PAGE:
parasite film


Yes, the swans are returning to the canals of Venice, and the skies of Delhi are clearing up, but at the cost of whom? Because it is not the rich.

Bong Joon-ho’s Parasite was unarguably one of the best movies that were served to us last year. An excessively uncomfortable yet realistic movie about the class divide, it was practically on everybody’s tongue to discuss.

There were many gripping scenes in the movie, and it’s hard to pick a favourite, but the “car scene” was definitely one of the best. It describes a scene where Mr Kim is driving Mrs Park back home after a day of shopping for her son’s birthday impromptu that was to happen that evening.

The night before, a devastating downpour that flooded the entire city, forcing the poor out of their homes and destroying almost every belonging that they possessed. Mr Kim and his entire family had been displaced too, with their entire house wrecked and destroyed, but he had still been asked to come to work and look cheerful for the Parks, simply because he had been paid.

In the car, Mr Kim drives forlorn and dejected- the man had just lost his house and everything he had owned- while Mrs Park sits in the back-seat with her feet up, inviting a friend to the evening’s jamboree. She talks heartily in the back, complaining about the rain, and how they had to trade plans for her son’s birthday- from camping to a garden party. “But at least the sky cleared up,” she says, as Mr Kim, whose house the rain that had ‘at least cleared the sky’ had destroyed, drives on. To Mrs Park, a downpour that had destroyed hundreds of lives in the city was a mild inconvenience that had at least made the sky pretty.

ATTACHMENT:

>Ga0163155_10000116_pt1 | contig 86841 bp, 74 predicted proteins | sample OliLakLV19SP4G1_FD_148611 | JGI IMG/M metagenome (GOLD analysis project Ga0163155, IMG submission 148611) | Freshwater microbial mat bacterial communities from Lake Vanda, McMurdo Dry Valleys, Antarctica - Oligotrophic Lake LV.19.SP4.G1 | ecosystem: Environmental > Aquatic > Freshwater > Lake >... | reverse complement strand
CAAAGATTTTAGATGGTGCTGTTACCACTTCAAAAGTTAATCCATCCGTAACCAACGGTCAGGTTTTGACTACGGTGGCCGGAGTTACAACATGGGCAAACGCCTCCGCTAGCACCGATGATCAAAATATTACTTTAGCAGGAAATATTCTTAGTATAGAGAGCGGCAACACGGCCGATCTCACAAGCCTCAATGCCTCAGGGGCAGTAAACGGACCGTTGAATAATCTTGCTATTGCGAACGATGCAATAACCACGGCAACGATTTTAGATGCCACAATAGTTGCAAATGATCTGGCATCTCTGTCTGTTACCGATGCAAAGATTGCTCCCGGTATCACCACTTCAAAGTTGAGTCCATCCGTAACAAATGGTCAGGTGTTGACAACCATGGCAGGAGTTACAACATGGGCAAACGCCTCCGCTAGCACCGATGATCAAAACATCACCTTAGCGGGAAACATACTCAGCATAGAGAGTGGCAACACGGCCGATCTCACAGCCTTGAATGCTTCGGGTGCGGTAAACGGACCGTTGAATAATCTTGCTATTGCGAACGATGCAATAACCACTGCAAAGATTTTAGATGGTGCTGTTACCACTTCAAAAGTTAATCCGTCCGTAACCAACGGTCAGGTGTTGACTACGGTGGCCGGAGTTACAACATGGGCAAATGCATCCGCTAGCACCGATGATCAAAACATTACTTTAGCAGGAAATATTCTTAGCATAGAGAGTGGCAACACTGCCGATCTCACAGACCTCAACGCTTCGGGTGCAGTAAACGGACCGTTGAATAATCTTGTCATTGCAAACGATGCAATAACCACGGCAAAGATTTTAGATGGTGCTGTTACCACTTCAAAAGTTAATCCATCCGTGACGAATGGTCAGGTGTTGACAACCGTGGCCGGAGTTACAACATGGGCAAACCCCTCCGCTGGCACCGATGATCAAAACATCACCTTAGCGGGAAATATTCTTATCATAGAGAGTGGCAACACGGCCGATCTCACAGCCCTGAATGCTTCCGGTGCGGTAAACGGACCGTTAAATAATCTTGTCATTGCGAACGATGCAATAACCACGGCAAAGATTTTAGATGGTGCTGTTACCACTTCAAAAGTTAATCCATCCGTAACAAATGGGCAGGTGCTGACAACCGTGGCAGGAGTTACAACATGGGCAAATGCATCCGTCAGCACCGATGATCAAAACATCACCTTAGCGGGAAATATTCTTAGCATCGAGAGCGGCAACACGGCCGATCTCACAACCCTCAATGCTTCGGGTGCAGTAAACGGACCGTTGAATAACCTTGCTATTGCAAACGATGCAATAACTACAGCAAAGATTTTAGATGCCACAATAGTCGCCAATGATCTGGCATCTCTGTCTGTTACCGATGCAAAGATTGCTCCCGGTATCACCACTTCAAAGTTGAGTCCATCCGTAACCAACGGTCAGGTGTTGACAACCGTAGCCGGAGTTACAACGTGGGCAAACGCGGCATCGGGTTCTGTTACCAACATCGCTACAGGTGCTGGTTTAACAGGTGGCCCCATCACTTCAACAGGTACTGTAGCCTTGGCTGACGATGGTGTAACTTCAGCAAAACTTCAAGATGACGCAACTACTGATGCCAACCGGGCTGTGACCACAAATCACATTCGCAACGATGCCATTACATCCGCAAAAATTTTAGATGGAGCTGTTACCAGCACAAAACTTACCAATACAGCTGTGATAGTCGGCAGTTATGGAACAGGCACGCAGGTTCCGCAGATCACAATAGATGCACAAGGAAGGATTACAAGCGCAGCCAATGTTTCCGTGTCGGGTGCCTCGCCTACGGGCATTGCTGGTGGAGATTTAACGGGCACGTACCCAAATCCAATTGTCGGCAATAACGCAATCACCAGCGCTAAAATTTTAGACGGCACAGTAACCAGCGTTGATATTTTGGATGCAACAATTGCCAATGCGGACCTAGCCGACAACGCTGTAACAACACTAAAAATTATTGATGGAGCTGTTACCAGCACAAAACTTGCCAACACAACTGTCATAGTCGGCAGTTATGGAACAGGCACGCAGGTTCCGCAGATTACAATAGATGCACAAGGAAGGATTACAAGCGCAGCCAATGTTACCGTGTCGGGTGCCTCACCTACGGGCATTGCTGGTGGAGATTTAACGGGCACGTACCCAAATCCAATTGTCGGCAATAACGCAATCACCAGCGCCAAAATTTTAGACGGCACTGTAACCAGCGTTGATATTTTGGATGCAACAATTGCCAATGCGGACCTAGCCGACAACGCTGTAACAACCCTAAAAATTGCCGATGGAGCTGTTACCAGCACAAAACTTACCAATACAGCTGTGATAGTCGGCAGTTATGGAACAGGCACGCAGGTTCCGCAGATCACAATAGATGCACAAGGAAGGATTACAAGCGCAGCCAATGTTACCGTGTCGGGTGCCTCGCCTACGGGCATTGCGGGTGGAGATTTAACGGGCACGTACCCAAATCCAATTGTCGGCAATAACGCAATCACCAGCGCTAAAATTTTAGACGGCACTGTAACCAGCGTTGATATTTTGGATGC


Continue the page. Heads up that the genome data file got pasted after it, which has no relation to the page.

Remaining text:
That is exactly what we sound like when we applaud the swans of Venice coming back, or the pollution clearing up and the skies becoming pretty, or the Earth ‘reclaiming herself’. All these things are extremely important- and needful- and there is absolutely no contest to that. However, we are extremely fast to forget that this clearing up of these skies, and the ‘reclamation’ of nature, has come not at the expense of the rich, as it should have been, but instead at the expense of the poor.

As workers, a lot of us have the privilege of a work-from-home, something that the daily-wage labourer or the essential service worker cannot afford. To a lot of us, the sacrifice for the clearing up of skies is the mild inconvenience of having to stay at home working from our laptops yet earning the same or watching hours of Netflix to try to while away the time. But the sacrifice that the poor make isn’t simply an inconvenience- it is a matter of survival and uncertainty. It is a matter of anxiety about how to earn enough to buy basic groceries that were already hard to buy, to begin with. For them, this global crisis is more than just medical.

The swans should return to the canals of Venice, the waters of the beaches of Manila should be turquoise again, and the skies of Delhi should clear up. It is what we owe to nature, as is her right. But the least we can do is not romanticize a pandemic that is giving all this to us by standing on the backs of the poor.

Feature Image Credit: Parasite (2019)

Shreya Juyal
[email protected]